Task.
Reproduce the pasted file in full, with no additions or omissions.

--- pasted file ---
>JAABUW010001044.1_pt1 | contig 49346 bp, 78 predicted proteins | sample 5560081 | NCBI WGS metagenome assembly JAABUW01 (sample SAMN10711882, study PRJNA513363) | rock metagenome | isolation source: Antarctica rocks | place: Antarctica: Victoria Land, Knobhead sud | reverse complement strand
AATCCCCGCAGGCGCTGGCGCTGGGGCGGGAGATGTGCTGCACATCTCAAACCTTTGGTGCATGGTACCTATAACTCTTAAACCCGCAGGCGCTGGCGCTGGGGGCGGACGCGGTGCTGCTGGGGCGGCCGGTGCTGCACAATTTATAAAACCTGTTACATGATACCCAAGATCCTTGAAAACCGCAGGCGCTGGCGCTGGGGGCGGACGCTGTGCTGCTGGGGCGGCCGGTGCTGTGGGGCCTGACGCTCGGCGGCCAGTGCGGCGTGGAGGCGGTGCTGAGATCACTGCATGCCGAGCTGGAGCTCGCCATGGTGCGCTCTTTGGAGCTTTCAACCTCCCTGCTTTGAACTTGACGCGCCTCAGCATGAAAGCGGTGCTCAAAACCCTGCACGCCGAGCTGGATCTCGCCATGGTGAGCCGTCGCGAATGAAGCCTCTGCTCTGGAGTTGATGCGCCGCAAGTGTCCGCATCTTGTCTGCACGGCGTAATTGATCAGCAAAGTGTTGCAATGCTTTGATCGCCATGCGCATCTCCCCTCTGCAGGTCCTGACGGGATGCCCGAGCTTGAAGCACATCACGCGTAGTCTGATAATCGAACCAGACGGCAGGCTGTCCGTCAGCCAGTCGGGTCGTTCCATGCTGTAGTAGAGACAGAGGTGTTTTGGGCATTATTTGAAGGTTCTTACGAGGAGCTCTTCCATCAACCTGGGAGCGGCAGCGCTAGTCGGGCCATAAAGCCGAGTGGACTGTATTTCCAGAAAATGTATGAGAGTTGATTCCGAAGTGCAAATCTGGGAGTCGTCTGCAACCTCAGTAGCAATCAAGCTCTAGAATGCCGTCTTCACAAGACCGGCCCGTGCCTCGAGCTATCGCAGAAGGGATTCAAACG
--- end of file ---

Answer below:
>JAABUW010001044.1_pt1 | contig 49346 bp, 78 predicted proteins | sample 5560081 | NCBI WGS metagenome assembly JAABUW01 (sample SAMN10711882, study PRJNA513363) | rock metagenome | isolation source: Antarctica rocks | place: Antarctica: Victoria Land, Knobhead sud | reverse complement strand
AATCCCCGCAGGCGCTGGCGCTGGGGCGGGAGATGTGCTGCACATCTCAAACCTTTGGTGCATGGTACCTATAACTCTTAAACCCGCAGGCGCTGGCGCTGGGGGCGGACGCGGTGCTGCTGGGGCGGCCGGTGCTGCACAATTTATAAAACCTGTTACATGATACCCAAGATCCTTGAAAACCGCAGGCGCTGGCGCTGGGGGCGGACGCTGTGCTGCTGGGGCGGCCGGTGCTGTGGGGCCTGACGCTCGGCGGCCAGTGCGGCGTGGAGGCGGTGCTGAGATCACTGCATGCCGAGCTGGAGCTCGCCATGGTGCGCTCTTTGGAGCTTTCAACCTCCCTGCTTTGAACTTGACGCGCCTCAGCATGAAAGCGGTGCTCAAAACCCTGCACGCCGAGCTGGATCTCGCCATGGTGAGCCGTCGCGAATGAAGCCTCTGCTCTGGAGTTGATGCGCCGCAAGTGTCCGCATCTTGTCTGCACGGCGTAATTGATCAGCAAAGTGTTGCAATGCTTTGATCGCCATGCGCATCTCCCCTCTGCAGGTCCTGACGGGATGCCCGAGCTTGAAGCACATCACGCGTAGTCTGATAATCGAACCAGACGGCAGGCTGTCCGTCAGCCAGTCGGGTCGTTCCATGCTGTAGTAGAGACAGAGGTGTTTTGGGCATTATTTGAAGGTTCTTACGAGGAGCTCTTCCATCAACCTGGGAGCGGCAGCGCTAGTCGGGCCATAAAGCCGAGTGGACTGTATTTCCAGAAAATGTATGAGAGTTGATTCCGAAGTGCAAATCTGGGAGTCGTCTGCAACCTCAGTAGCAATCAAGCTCTAGAATGCCGTCTTCACAAGACCGGCCCGTGCCTCGAGCTATCGCAGAAGGGATTCAAACG